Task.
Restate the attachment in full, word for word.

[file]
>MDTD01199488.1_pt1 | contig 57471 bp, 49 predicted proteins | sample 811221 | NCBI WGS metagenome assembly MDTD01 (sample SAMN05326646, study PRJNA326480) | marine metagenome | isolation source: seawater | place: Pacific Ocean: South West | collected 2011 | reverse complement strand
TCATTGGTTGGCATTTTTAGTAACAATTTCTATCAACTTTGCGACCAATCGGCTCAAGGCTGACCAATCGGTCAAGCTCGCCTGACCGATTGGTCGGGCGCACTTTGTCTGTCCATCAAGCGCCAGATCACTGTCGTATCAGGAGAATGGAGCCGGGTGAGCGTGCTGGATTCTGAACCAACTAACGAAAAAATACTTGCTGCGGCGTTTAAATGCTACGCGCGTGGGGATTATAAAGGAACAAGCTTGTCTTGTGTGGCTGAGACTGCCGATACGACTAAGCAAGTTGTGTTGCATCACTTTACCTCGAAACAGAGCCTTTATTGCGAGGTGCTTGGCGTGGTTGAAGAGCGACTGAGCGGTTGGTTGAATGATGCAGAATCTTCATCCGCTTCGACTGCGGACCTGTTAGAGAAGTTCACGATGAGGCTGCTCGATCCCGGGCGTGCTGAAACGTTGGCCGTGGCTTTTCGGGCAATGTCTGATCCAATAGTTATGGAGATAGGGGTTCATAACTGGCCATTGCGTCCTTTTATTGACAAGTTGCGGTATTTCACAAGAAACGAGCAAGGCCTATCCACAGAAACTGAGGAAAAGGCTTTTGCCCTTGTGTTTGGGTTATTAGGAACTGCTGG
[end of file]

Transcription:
>MDTD01199488.1_pt1 | contig 57471 bp, 49 predicted proteins | sample 811221 | NCBI WGS metagenome assembly MDTD01 (sample SAMN05326646, study PRJNA326480) | marine metagenome | isolation source: seawater | place: Pacific Ocean: South West | collected 2011 | reverse complement strand
TCATTGGTTGGCATTTTTAGTAACAATTTCTATCAACTTTGCGACCAATCGGCTCAAGGCTGACCAATCGGTCAAGCTCGCCTGACCGATTGGTCGGGCGCACTTTGTCTGTCCATCAAGCGCCAGATCACTGTCGTATCAGGAGAATGGAGCCGGGTGAGCGTGCTGGATTCTGAACCAACTAACGAAAAAATACTTGCTGCGGCGTTTAAATGCTACGCGCGTGGGGATTATAAAGGAACAAGCTTGTCTTGTGTGGCTGAGACTGCCGATACGACTAAGCAAGTTGTGTTGCATCACTTTACCTCGAAACAGAGCCTTTATTGCGAGGTGCTTGGCGTGGTTGAAGAGCGACTGAGCGGTTGGTTGAATGATGCAGAATCTTCATCCGCTTCGACTGCGGACCTGTTAGAGAAGTTCACGATGAGGCTGCTCGATCCCGGGCGTGCTGAAACGTTGGCCGTGGCTTTTCGGGCAATGTCTGATCCAATAGTTATGGAGATAGGGGTTCATAACTGGCCATTGCGTCCTTTTATTGACAAGTTGCGGTATTTCACAAGAAACGAGCAAGGCCTATCCACAGAAACTGAGGAAAAGGCTTTTGCCCTTGTGTTTGGGTTATTAGGAACTGCTGG